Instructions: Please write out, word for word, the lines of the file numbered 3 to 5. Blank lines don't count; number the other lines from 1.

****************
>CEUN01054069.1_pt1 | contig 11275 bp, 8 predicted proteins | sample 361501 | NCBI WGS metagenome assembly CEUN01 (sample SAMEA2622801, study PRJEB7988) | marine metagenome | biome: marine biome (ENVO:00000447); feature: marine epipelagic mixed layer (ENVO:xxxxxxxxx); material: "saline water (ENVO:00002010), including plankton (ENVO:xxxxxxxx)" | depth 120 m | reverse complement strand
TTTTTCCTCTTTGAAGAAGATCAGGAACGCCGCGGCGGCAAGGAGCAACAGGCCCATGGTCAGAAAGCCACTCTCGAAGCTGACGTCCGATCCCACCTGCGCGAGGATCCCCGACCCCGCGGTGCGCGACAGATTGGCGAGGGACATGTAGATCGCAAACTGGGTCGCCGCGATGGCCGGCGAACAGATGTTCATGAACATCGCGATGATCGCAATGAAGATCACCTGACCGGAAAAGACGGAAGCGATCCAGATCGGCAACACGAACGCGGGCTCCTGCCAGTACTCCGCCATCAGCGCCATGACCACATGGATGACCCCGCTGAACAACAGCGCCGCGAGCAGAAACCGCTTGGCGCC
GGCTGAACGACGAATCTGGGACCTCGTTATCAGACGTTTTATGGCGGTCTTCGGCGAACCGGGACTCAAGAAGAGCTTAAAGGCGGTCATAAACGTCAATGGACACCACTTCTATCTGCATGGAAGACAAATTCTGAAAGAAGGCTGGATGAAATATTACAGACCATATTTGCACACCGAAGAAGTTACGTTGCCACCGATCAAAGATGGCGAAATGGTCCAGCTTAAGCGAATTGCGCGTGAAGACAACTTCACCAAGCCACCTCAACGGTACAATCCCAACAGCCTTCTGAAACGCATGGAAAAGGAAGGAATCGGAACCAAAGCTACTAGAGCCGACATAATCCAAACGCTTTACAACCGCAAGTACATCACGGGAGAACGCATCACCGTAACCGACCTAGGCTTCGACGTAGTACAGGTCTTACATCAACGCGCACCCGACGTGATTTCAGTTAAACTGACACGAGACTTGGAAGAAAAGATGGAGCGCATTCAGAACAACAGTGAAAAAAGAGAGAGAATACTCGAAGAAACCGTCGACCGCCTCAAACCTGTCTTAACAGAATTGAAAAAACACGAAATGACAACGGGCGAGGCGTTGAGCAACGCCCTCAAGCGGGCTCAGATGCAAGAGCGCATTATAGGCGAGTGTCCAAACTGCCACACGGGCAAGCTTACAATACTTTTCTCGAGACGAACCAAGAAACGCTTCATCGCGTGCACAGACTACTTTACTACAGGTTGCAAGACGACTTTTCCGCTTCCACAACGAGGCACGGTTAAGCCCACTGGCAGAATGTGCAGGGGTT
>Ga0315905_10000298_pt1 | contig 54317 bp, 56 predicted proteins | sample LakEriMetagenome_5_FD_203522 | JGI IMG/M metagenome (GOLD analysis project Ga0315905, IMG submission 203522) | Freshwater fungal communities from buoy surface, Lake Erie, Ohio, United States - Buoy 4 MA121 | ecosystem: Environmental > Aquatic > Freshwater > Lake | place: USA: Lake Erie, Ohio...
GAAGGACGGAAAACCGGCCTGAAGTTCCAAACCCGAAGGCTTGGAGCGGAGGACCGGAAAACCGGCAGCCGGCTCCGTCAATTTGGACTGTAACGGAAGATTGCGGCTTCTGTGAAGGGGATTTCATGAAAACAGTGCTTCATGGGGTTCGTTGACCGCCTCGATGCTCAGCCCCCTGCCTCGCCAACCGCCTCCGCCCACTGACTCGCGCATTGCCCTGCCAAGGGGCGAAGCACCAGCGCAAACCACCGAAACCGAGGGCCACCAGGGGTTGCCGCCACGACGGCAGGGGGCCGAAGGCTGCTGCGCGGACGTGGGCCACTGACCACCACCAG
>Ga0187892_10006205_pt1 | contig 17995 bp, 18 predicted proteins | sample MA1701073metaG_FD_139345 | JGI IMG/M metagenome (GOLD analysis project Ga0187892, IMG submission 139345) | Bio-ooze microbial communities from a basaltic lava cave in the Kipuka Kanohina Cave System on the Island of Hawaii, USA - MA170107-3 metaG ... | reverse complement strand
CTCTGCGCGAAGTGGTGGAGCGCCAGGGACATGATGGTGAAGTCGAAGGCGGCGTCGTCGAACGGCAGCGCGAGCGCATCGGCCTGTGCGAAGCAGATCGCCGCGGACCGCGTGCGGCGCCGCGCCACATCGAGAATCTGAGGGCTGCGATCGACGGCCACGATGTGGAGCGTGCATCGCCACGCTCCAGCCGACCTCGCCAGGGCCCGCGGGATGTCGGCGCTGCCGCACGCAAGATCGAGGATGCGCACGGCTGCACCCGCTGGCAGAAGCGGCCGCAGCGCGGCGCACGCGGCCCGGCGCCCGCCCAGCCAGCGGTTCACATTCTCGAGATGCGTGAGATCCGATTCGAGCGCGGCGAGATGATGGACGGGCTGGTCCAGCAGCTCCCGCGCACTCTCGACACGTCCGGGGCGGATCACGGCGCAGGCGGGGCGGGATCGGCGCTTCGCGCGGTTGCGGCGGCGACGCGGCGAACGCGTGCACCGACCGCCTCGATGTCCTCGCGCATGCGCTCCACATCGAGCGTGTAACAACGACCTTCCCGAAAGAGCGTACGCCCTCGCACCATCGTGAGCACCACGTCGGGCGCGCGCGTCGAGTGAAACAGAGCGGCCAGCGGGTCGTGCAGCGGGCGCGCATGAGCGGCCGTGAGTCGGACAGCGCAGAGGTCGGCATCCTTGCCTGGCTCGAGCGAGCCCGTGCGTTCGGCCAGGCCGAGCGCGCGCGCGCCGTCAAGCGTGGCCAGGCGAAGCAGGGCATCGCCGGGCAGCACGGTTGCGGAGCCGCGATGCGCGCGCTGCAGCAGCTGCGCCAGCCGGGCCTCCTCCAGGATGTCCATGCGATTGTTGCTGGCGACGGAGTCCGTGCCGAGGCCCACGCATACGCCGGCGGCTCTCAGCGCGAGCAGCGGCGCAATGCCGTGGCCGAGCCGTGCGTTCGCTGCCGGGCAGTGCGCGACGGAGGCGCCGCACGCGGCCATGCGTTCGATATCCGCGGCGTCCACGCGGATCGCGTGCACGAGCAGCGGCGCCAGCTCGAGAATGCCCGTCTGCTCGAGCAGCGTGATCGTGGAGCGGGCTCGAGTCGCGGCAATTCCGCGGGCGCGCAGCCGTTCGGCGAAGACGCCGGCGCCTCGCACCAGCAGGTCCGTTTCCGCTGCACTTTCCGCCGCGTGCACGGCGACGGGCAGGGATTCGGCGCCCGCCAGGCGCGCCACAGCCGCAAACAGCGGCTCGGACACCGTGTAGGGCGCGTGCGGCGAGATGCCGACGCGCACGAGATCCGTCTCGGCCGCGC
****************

GGCTGAACGACGAATCTGGGACCTCGTTATCAGACGTTTTATGGCGGTCTTCGGCGAACCGGGACTCAAGAAGAGCTTAAAGGCGGTCATAAACGTCAATGGACACCACTTCTATCTGCATGGAAGACAAATTCTGAAAGAAGGCTGGATGAAATATTACAGACCATATTTGCACACCGAAGAAGTTACGTTGCCACCGATCAAAGATGGCGAAATGGTCCAGCTTAAGCGAATTGCGCGTGAAGACAACTTCACCAAGCCACCTCAACGGTACAATCCCAACAGCCTTCTGAAACGCATGGAAAAGGAAGGAATCGGAACCAAAGCTACTAGAGCCGACATAATCCAAACGCTTTACAACCGCAAGTACATCACGGGAGAACGCATCACCGTAACCGACCTAGGCTTCGACGTAGTACAGGTCTTACATCAACGCGCACCCGACGTGATTTCAGTTAAACTGACACGAGACTTGGAAGAAAAGATGGAGCGCATTCAGAACAACAGTGAAAAAAGAGAGAGAATACTCGAAGAAACCGTCGACCGCCTCAAACCTGTCTTAACAGAATTGAAAAAACACGAAATGACAACGGGCGAGGCGTTGAGCAACGCCCTCAAGCGGGCTCAGATGCAAGAGCGCATTATAGGCGAGTGTCCAAACTGCCACACGGGCAAGCTTACAATACTTTTCTCGAGACGAACCAAGAAACGCTTCATCGCGTGCACAGACTACTTTACTACAGGTTGCAAGACGACTTTTCCGCTTCCACAACGAGGCACGGTTAAGCCCACTGGCAGAATGTGCAGGGGTT
>Ga0315905_10000298_pt1 | contig 54317 bp, 56 predicted proteins | sample LakEriMetagenome_5_FD_203522 | JGI IMG/M metagenome (GOLD analysis project Ga0315905, IMG submission 203522) | Freshwater fungal communities from buoy surface, Lake Erie, Ohio, United States - Buoy 4 MA121 | ecosystem: Environmental > Aquatic > Freshwater > Lake | place: USA: Lake Erie, Ohio...
GAAGGACGGAAAACCGGCCTGAAGTTCCAAACCCGAAGGCTTGGAGCGGAGGACCGGAAAACCGGCAGCCGGCTCCGTCAATTTGGACTGTAACGGAAGATTGCGGCTTCTGTGAAGGGGATTTCATGAAAACAGTGCTTCATGGGGTTCGTTGACCGCCTCGATGCTCAGCCCCCTGCCTCGCCAACCGCCTCCGCCCACTGACTCGCGCATTGCCCTGCCAAGGGGCGAAGCACCAGCGCAAACCACCGAAACCGAGGGCCACCAGGGGTTGCCGCCACGACGGCAGGGGGCCGAAGGCTGCTGCGCGGACGTGGGCCACTGACCACCACCAG